Alcion, Icarius, Temp’O, Baie des Pirates und Vigie

The other rides at Dennlys Parc are largely from Zamperla. The Alcion boat swing, the Icarius wave swinger, the Disk’o Temp’O, the Baie des Pirates ride and the Vigie freefall tower are particularly worth mentioning, all of which have been staged very harmoniously.

Bilder Dennlys Parc

Conclusion Dennlys Parc

Dennlys Parc is a very nice, albeit very small, family amusement park in the middle of the Pas-de-Calais. Just getting to the park is a great experience and, combined with a visit to the nearby Bagatelle theme park or a day at the seaside, it makes for a really nice day out for the whole family.


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A park full of bees

Parc du Bocasse

The last stop on my journey through France lies directly on the route to the ferry port of Dieppe and thus directly on my way back to England. In the small village Le Bocasse you will find the amusement park Parc du Bocasse. As so often in France, the amusement park has developed from a small restaurant. As early as 1967 the gastronome Jacques Chabaille put up some playground equipment, which was then supported by some bigger rides and the park’s first roller coaster in the 80s. When Max Chabaille took over the amusement park, not only the park grew, but also the target group of the park. In 2015, the park expanded its grounds, so that a new themed area including an entrance area could be created.

And through the elegant wooden gate we enter the amusement park. Right at the beginning of our tour of the Parc du Bocasse, we immediately notice the new orientation of the park, which is really worth seeing. Instead of alot of smaller additions, the park went bigger and more substantial. Not only do the rides here look excellent, they are also much larger than in the rest of the park.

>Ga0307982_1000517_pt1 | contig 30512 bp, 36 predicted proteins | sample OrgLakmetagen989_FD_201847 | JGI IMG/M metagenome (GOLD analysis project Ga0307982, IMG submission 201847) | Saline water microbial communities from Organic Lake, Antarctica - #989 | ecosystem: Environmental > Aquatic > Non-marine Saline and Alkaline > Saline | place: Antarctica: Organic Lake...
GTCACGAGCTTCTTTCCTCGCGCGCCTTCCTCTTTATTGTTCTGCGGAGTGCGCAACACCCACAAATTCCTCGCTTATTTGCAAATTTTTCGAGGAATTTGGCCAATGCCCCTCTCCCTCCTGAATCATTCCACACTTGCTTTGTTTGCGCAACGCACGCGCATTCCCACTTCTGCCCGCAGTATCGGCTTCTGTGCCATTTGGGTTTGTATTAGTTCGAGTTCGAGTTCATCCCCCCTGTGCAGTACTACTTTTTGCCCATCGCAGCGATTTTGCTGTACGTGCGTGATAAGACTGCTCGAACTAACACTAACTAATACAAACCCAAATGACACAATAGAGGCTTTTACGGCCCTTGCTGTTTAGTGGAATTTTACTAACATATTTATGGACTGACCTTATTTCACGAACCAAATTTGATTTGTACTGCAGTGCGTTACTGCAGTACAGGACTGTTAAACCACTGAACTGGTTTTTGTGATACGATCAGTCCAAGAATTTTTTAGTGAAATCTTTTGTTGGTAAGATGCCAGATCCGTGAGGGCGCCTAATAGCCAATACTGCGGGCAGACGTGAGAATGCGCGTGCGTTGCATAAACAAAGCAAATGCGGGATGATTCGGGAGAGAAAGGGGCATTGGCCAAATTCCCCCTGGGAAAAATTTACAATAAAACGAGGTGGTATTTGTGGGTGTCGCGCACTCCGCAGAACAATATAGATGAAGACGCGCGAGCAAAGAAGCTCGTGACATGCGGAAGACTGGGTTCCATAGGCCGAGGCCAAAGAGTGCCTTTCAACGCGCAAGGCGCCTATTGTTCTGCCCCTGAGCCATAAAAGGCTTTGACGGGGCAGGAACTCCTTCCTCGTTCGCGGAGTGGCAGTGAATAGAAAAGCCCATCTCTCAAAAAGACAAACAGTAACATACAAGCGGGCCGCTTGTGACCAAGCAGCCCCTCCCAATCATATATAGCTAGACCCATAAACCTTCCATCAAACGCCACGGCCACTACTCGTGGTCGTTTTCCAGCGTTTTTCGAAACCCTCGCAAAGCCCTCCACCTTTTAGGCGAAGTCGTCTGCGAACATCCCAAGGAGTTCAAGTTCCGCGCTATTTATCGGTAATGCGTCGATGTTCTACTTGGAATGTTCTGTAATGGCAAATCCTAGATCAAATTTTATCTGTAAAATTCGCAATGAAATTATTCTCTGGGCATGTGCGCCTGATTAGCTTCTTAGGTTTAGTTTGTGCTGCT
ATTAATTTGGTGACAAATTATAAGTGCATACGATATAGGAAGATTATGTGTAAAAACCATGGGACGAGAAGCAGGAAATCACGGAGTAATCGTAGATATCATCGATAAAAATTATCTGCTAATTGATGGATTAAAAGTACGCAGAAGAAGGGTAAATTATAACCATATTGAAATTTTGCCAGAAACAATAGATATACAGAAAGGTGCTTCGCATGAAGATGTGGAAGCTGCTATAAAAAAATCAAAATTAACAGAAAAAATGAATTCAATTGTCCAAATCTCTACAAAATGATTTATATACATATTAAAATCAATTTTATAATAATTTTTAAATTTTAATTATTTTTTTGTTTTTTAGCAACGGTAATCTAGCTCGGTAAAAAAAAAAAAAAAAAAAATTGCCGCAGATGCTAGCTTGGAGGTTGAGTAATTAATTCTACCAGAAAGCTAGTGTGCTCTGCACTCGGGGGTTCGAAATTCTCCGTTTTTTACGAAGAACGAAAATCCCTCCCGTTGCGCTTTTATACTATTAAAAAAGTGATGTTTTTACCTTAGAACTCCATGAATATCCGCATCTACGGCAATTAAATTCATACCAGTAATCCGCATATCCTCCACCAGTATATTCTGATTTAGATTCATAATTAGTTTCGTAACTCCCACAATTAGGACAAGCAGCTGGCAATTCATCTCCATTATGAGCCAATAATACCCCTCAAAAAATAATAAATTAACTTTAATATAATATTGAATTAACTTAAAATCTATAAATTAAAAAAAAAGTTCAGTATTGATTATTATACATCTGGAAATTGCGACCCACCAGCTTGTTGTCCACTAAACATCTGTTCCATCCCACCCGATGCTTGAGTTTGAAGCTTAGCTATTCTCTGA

The first one is the log flume Splash-o-Saure by the French manufacturer Soquet, which is more reminiscent of the ride Mami Wata from the Austrian amusement park Fantasiana Erlebnispark Strasswalchen and could therefore have come straight from Hafema.

After leaving the station, you quickly reach the first lift, which takes you up a few metres. When you arrive at the top you are turned around on a turntable in the direction of the descent, but you leave it backwards. Well moistened, you now bob along the canal for a few bends until you reach the central tower of the ride. In here you will find the vertical lift of the ride, which will take you up to the starting point of the big drop. Without any great skirmishes you go down immediately, whereupon a quite decent shower is waiting for you. After another bend you reach the station of the ride again. With a bit of bad luck you can get drenched by another boat – very similar to the old log flume Wildwasserbahn II of Heide Park. You leave the ride via a footbridge past the run-out section.

The Splash-o-Saure is a really good log flume. It is really nice to see more and more new rides from Soquet in the recent years. But before I get all sentimental, let’s take a look at an older ride from the same manufacturer, which is located on the other side of the park, which is divided by a road.

Train de la Mine